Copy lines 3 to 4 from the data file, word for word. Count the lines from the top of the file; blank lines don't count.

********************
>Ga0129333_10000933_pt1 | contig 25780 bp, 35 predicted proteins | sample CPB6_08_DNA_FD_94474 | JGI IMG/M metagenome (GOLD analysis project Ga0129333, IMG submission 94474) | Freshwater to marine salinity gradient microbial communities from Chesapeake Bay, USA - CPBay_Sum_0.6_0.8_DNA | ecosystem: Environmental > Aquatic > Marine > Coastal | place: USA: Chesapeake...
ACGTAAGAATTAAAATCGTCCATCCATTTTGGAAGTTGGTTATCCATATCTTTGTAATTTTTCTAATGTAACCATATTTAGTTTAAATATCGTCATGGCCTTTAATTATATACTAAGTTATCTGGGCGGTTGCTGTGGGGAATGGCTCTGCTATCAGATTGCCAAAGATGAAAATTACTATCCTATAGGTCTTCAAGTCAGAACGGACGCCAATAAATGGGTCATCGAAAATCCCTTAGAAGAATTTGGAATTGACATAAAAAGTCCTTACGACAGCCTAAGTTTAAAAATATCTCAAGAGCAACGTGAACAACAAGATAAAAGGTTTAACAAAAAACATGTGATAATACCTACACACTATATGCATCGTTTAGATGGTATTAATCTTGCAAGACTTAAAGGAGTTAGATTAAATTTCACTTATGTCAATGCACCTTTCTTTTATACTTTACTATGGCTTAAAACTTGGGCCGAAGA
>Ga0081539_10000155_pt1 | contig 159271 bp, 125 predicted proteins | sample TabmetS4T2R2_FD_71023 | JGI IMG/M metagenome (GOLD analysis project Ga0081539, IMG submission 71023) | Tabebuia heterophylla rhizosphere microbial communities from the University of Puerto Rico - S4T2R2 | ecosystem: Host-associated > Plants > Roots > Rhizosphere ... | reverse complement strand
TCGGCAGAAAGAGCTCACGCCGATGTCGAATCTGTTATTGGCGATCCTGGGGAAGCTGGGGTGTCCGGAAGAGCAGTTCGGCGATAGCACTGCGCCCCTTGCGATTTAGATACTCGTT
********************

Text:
>Ga0081539_10000155_pt1 | contig 159271 bp, 125 predicted proteins | sample TabmetS4T2R2_FD_71023 | JGI IMG/M metagenome (GOLD analysis project Ga0081539, IMG submission 71023) | Tabebuia heterophylla rhizosphere microbial communities from the University of Puerto Rico - S4T2R2 | ecosystem: Host-associated > Plants > Roots > Rhizosphere ... | reverse complement strand
TCGGCAGAAAGAGCTCACGCCGATGTCGAATCTGTTATTGGCGATCCTGGGGAAGCTGGGGTGTCCGGAAGAGCAGTTCGGCGATAGCACTGCGCCCCTTGCGATTTAGATACTCGTT